fresh eyes at our racial past.
This Supreme Court decision found Virginia's anti-miscegenation laws to be in
violation of the 14th amendment. In 1958, Virginia residents
Mildred Jeter and Richard Loving married in Washington D.C. then returned to
Virginia to live together. Mildred was African American and Richard was white.
Shortly thereafter, they were charged with violating Virginia's law against
interracial marriage and were sentenced to one year in jail. The sentence was
suspended, provided that they move out of Virginia and not return for at least
25 years. From their new home in Washington D.C. they struggled to appeal their
case, which was eventually brought before the Supreme Court.
Growing up, FRONTLINE producer June Cross lived two very different lives. During the school year, she lived in Atlantic City with her black family as an adopted child. On summer vacations, she lived in Los Angeles as part of a white show business family with Norma, her biological mother, and stepfather Larry Storch, an actor famous in the 1960s TV series "F Troop." Norma had left June's father-African-American vaudeville performer Jimmy Cross-and had given June away when she became "too dark to pass for white." This site features profiles of famous Americans with bi-racial family pasts, readings on mixed-race identity, and personal stories shared by viewers in the "discussion" area.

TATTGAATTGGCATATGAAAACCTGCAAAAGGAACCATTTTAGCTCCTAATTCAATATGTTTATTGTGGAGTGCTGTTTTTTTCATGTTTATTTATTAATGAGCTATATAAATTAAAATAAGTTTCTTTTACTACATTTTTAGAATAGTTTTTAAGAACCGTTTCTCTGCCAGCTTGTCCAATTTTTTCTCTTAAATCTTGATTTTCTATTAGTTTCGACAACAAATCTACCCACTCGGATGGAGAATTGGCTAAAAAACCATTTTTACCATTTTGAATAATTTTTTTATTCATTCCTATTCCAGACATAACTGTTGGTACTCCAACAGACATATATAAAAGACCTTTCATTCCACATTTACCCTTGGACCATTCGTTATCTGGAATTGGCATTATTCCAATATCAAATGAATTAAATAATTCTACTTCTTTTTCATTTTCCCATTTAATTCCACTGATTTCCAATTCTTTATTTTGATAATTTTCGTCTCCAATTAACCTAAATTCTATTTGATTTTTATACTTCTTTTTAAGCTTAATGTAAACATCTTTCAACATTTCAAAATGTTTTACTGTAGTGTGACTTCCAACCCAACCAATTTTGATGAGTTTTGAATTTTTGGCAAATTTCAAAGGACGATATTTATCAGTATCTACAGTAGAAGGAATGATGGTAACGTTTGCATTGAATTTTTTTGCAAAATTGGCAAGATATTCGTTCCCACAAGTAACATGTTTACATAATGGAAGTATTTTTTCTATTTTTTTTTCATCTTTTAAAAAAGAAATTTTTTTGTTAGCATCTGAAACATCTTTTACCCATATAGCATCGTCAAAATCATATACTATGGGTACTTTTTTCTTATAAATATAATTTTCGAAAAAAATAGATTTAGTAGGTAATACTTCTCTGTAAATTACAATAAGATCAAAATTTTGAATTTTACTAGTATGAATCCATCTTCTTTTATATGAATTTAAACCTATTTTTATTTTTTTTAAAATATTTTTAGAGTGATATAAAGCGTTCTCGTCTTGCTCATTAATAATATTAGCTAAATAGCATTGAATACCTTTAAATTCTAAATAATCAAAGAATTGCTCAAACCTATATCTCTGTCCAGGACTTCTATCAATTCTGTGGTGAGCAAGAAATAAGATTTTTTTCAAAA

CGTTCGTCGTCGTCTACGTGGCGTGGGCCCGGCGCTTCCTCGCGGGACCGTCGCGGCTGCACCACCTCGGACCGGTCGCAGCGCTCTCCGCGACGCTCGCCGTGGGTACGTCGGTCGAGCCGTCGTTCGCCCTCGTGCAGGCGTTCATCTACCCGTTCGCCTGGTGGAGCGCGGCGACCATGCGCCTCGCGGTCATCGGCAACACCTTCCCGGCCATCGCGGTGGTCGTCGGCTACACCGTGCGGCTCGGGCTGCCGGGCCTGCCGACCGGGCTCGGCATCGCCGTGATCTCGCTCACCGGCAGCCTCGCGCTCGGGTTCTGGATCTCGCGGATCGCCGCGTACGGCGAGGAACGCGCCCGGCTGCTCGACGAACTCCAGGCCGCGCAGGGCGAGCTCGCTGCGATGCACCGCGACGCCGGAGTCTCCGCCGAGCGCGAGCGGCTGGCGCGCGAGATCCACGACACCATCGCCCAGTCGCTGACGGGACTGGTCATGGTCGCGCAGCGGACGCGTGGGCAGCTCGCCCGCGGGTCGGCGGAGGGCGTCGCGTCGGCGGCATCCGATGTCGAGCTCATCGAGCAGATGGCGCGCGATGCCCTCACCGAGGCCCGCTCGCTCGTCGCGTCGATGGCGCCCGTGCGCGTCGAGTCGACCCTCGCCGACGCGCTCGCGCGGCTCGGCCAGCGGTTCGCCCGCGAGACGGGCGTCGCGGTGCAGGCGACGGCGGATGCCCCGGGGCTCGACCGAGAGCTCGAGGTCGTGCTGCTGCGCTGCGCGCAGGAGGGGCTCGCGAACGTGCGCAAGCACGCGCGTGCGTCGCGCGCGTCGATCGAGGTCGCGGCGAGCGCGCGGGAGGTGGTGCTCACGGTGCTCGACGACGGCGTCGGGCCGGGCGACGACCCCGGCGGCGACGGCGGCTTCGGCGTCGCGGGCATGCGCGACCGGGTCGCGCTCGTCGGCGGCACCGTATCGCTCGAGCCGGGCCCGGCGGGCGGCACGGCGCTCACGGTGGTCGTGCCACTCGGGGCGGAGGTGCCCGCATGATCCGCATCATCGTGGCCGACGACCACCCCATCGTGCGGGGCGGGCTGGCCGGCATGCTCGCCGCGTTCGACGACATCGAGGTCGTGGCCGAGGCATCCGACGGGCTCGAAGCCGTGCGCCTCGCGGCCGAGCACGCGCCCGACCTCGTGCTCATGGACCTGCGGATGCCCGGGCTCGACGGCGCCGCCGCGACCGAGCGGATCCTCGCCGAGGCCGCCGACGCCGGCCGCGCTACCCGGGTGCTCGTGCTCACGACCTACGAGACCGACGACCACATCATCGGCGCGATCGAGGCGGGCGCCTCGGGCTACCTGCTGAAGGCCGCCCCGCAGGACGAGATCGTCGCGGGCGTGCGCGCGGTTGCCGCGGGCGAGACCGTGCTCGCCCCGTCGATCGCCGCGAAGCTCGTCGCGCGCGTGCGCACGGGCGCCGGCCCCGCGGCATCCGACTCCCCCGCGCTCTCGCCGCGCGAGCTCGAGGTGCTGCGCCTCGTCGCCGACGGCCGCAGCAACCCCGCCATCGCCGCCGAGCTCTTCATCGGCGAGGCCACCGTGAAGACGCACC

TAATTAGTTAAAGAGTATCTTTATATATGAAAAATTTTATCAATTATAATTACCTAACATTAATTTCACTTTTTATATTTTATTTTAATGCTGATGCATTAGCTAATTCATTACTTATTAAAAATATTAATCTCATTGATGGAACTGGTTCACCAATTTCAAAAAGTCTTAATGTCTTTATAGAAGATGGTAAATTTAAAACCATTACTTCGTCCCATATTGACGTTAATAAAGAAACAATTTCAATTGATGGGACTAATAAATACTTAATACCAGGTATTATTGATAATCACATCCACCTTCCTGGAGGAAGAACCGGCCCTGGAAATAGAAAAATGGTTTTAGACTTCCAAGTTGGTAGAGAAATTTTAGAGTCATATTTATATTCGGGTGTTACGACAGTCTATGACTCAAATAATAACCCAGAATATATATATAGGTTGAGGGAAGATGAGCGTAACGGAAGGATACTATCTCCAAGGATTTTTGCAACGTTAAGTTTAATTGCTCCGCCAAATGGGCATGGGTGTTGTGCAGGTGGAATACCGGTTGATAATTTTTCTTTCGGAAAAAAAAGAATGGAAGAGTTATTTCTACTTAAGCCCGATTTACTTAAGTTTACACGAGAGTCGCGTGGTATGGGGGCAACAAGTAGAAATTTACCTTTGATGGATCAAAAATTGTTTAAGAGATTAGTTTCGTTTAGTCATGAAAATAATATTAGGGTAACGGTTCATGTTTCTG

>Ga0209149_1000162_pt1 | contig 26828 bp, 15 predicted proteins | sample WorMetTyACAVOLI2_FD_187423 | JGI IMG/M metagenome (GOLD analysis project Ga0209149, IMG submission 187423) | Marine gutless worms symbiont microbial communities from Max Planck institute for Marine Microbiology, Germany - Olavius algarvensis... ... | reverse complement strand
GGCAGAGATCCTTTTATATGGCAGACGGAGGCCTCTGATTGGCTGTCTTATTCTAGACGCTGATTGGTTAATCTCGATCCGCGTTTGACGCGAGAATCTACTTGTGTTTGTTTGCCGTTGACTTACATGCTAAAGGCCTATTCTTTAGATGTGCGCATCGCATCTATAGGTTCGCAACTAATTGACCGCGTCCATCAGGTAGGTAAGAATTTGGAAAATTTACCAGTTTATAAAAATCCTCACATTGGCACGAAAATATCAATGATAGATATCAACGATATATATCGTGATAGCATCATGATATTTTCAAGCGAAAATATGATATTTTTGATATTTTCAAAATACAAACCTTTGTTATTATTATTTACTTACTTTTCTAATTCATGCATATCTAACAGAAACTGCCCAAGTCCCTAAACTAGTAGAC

In her 1994 memoir entitled The Sweeter the Juice, Haizlip addresses the
issue of race in American society by chronicling her own family ancestry, which
encompassed African, European and Native American roots. In this American
Heritage article, Haizlip writes about all the responses and letters she
received from people across America concerning her book. In particular, she
focuses on the concept of "passing" - that is, the becoming of one race to the
exclusion of another. Haizlip tells the stories of her readers, --what passing
means for them, and how one establishes cultural identity.
Ray Stannard Baker, who sometimes wrote under the pseudonym David Grayson, is
known for his muckraking journalism, and for his biography of Woodrow Wilson,
which won the Pulitzer Prize. The "Tragedy of the Mulatto" discusses the
problems that mulattos faced in the early part of this century in terms of
defining their identity and running up against society's conflicting, and often
cruel, views on miscegenation.
James Weldon Johnson opens his "Autobiography" dramatically: "I know that in
writing the following pages I am divulging the great secret of my life, the
secret which for some years I have guarded far more carefully than any of my
earthly possessions; and it is a curious study to me to analyze the motives
which prompt me to do it. Though he portrayed himself as a white man with a
fatal drop of negro blood, Johnson was black. The book, published anonymously,
was a hoax intended to expose the nation's continuing confusion about the
nature and meaning of race.
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is it true? ·
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mixed race america